Time of Lambing

Time of lambing is one of the most important decisions that sheep producers make in their system, and yet it is often one that is taken for granted or seldom reviewed.

Time of lambing is a major profit driver, as it has significant effect on the ability to optimise the ewe winter stocking rate, number of lambs weaned and the turn–off weight of the lambs in lamb production systems and wool cut per head, micron and point of break in wool production systems.

There is no one recipe for everyone, but it’s important to know what is right for your sheep enterprise and farm business

In 2011, autumn lambers have noticed how easy and low cost it has been during lambing as ewes have been in good condition from the summer feed, lamb survival is good and there has been limited supplementary feeding. Supplementary feeding carries three costs, namely the feed itself; and two hidden costs - the cost of labour to feed it, and most importantly the competition, compromise and losses it causes other enterprises on the farm.

It’s important to reflect on the positives of this season, as later lambers experience these conditions in most seasons, not just 1 in 10 years. Similarly, large croppers who have most of their feed available in summer/autumn should perhaps be considering an even earlier lambing, depending on hot weather.

So where do you start to make an assessment of your time of lambing?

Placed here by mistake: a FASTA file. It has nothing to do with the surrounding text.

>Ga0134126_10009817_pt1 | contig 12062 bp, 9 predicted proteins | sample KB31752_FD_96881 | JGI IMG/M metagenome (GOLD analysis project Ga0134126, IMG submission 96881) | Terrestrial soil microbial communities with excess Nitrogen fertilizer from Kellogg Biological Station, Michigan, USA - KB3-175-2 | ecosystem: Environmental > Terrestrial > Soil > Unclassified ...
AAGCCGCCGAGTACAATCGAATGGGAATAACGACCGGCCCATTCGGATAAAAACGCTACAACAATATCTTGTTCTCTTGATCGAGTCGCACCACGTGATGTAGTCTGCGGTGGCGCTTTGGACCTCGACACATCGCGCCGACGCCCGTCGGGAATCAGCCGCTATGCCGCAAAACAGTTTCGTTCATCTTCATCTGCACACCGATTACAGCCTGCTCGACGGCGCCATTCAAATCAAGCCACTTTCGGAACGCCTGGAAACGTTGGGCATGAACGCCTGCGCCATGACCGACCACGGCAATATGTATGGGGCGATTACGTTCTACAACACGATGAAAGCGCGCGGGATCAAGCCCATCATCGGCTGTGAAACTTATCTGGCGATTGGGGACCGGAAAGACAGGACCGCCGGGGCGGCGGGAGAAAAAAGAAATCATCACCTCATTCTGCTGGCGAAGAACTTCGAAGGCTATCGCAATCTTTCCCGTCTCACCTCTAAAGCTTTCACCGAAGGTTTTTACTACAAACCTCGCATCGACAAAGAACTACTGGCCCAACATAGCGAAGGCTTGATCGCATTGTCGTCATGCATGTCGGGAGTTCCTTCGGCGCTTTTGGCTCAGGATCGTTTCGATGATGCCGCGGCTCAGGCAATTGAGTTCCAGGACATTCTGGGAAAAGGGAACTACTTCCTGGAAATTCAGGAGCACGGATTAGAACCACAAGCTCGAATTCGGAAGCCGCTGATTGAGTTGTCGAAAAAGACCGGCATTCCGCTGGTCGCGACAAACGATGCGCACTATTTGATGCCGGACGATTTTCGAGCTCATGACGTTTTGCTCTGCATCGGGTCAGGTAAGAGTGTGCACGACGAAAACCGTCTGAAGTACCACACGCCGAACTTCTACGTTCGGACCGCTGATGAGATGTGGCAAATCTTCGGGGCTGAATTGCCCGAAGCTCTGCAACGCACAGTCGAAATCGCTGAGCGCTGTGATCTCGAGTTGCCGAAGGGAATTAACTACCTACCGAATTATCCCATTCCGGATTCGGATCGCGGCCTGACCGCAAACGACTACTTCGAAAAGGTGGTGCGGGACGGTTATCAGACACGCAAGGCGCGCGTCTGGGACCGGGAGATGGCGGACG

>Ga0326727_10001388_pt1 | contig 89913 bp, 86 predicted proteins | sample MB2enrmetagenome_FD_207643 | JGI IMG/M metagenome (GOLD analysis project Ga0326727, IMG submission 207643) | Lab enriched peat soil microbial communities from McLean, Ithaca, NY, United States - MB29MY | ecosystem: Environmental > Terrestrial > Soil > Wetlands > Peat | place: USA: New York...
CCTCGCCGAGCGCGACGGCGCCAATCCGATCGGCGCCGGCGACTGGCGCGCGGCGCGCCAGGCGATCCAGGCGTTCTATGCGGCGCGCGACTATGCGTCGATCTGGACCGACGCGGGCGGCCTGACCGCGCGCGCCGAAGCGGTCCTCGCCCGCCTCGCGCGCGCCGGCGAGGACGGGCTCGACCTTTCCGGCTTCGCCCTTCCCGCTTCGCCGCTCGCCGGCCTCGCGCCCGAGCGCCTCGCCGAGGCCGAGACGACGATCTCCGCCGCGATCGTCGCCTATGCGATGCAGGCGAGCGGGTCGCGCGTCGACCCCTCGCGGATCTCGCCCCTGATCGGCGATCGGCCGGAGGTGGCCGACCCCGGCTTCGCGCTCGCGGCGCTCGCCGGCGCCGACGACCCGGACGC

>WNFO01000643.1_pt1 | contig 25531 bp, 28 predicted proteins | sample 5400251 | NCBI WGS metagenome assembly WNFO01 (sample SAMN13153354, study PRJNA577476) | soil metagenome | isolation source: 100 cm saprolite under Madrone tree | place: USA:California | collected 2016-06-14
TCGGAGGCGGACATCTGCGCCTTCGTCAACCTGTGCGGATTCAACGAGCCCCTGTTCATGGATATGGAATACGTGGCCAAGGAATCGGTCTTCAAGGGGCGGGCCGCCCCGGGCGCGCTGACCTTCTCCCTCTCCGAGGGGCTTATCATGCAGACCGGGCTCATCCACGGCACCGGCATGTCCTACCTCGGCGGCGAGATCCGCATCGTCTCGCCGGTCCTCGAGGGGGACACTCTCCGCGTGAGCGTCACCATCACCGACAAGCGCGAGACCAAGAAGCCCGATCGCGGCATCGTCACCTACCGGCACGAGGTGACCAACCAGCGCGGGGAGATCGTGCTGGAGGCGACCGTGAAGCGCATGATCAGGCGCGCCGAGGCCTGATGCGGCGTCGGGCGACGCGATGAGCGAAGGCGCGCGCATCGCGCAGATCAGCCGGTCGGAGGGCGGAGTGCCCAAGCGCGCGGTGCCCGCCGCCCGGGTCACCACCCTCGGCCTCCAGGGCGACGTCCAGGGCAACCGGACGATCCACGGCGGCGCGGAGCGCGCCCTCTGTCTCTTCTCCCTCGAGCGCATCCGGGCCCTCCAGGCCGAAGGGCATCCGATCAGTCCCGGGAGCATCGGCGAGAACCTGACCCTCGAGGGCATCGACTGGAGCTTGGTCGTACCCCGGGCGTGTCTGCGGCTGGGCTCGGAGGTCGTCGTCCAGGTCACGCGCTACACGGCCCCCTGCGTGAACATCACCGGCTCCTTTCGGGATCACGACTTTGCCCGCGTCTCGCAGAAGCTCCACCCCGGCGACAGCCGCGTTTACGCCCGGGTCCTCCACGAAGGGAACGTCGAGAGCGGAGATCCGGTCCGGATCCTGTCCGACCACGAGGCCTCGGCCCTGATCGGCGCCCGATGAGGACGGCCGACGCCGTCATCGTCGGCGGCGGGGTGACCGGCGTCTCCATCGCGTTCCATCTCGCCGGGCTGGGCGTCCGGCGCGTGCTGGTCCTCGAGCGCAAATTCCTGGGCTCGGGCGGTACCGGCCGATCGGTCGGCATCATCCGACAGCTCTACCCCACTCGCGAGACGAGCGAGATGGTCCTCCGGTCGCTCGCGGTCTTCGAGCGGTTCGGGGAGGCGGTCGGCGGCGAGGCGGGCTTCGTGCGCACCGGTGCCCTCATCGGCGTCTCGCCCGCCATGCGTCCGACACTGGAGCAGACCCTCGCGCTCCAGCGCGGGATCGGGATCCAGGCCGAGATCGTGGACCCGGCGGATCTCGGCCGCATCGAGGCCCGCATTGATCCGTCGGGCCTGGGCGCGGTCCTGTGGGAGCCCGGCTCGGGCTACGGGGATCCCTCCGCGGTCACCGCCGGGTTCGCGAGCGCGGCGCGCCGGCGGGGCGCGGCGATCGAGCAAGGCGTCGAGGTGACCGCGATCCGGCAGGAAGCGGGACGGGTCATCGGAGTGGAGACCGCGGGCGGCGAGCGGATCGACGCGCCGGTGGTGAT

Determining your Cost of Production(CoP) is a good start as it is:

  • A simple easy first step to benchmarking
  • A key performance indicator of efficiency and risk
  • Measurable over time
  • An idea of what is achievable ( targets)
  • Useful in exploring options; like, "what-if I changed time of lambing?"

Over the last 2 years, over 80 SA sheep producers have participated in Making More from Sheep Cost of Production workshops and have determined the following benchmarks to assess the strengths and weaknesses of their sheep enterprises:

SA Lamb & Cleanskin Sheep ( $/kgDW) and Wool ($/kg greasy) Cost of Production Benchmarks




Cleanskin Sheep




Direct costs







Labour & labour related
















Cost of Production








Most importantly, these benchmarks are allowing producers to analyse their sheep enterprises year on year and monitor the change and improvement, but at the same time, they can benchmark themselves against others in the district or state, and against the largest livestock database in southern Australia – Holmes Sackett.

From lowest to highest cost, the early suggestions to be considered for improvement in enterprise efficiency are:

  • Enterprise structure and labour efficiency
  • Align feed supply to feed demand
  • Optimising the utilisation of existing pastures
  • Increase the productivity of existing pastures
  • Sowing new, more productive pastures, but only when you’ve identified and corrected what led to their demise.